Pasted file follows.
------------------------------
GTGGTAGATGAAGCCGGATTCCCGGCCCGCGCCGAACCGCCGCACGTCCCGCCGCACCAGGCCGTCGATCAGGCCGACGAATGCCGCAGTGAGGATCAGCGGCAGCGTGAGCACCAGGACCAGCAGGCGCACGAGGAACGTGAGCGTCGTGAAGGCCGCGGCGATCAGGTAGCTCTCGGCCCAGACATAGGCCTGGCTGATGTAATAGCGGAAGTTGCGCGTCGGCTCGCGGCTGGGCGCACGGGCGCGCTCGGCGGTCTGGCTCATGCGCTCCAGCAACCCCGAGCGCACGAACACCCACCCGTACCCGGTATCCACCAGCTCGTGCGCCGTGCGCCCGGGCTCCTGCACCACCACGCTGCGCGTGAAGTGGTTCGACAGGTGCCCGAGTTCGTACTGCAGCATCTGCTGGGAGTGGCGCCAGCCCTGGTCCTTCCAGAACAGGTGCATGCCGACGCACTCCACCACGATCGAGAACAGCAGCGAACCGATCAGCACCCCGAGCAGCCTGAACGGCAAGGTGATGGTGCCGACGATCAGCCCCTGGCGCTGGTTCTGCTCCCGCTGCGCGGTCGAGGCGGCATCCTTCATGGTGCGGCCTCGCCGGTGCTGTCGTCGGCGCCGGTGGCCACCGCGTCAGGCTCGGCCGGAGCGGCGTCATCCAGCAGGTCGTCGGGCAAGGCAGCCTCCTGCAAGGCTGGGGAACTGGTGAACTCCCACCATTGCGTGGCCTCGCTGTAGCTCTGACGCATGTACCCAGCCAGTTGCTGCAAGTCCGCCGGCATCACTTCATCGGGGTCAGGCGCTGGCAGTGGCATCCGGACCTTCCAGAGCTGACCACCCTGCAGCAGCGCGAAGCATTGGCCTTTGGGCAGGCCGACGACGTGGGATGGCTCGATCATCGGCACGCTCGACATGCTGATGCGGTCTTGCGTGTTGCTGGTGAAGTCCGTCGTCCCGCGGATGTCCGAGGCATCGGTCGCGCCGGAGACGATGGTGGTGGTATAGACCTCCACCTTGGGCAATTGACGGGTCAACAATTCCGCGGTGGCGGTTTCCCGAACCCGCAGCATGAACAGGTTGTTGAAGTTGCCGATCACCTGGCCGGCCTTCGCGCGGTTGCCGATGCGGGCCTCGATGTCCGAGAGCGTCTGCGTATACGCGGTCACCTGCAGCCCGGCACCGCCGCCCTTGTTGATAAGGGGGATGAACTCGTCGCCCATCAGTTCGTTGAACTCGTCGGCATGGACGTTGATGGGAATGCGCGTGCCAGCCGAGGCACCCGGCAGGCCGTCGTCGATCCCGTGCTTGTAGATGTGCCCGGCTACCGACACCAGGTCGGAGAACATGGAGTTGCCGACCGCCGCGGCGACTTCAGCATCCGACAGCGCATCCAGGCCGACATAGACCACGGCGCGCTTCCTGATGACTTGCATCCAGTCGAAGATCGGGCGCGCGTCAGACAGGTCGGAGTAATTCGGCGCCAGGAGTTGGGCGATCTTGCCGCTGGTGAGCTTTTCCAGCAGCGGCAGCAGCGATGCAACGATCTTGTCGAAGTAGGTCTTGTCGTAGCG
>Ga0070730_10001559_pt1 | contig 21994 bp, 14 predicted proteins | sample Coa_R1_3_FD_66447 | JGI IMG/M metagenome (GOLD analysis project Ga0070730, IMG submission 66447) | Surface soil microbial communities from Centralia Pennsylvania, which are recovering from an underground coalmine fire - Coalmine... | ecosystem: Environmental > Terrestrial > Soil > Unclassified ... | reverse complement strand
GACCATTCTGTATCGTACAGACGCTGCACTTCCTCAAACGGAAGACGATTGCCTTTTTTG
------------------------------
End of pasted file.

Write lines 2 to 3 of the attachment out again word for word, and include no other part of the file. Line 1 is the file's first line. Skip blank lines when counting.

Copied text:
>Ga0070730_10001559_pt1 | contig 21994 bp, 14 predicted proteins | sample Coa_R1_3_FD_66447 | JGI IMG/M metagenome (GOLD analysis project Ga0070730, IMG submission 66447) | Surface soil microbial communities from Centralia Pennsylvania, which are recovering from an underground coalmine fire - Coalmine... | ecosystem: Environmental > Terrestrial > Soil > Unclassified ... | reverse complement strand
GACCATTCTGTATCGTACAGACGCTGCACTTCCTCAAACGGAAGACGATTGCCTTTTTTG